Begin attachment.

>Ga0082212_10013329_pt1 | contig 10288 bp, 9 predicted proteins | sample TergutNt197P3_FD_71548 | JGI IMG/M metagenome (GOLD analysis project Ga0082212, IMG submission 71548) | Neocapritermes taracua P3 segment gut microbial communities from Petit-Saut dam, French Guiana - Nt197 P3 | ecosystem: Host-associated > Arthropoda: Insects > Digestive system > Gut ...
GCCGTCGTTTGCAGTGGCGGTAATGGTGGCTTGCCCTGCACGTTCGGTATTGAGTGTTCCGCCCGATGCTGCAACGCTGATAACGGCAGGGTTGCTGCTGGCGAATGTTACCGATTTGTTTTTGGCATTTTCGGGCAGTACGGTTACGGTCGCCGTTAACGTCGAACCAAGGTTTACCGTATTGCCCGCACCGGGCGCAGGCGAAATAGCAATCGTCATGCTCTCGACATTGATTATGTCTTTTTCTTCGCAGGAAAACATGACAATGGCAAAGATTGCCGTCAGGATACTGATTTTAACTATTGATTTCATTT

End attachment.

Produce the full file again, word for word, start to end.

>Ga0082212_10013329_pt1 | contig 10288 bp, 9 predicted proteins | sample TergutNt197P3_FD_71548 | JGI IMG/M metagenome (GOLD analysis project Ga0082212, IMG submission 71548) | Neocapritermes taracua P3 segment gut microbial communities from Petit-Saut dam, French Guiana - Nt197 P3 | ecosystem: Host-associated > Arthropoda: Insects > Digestive system > Gut ...
GCCGTCGTTTGCAGTGGCGGTAATGGTGGCTTGCCCTGCACGTTCGGTATTGAGTGTTCCGCCCGATGCTGCAACGCTGATAACGGCAGGGTTGCTGCTGGCGAATGTTACCGATTTGTTTTTGGCATTTTCGGGCAGTACGGTTACGGTCGCCGTTAACGTCGAACCAAGGTTTACCGTATTGCCCGCACCGGGCGCAGGCGAAATAGCAATCGTCATGCTCTCGACATTGATTATGTCTTTTTCTTCGCAGGAAAACATGACAATGGCAAAGATTGCCGTCAGGATACTGATTTTAACTATTGATTTCATTT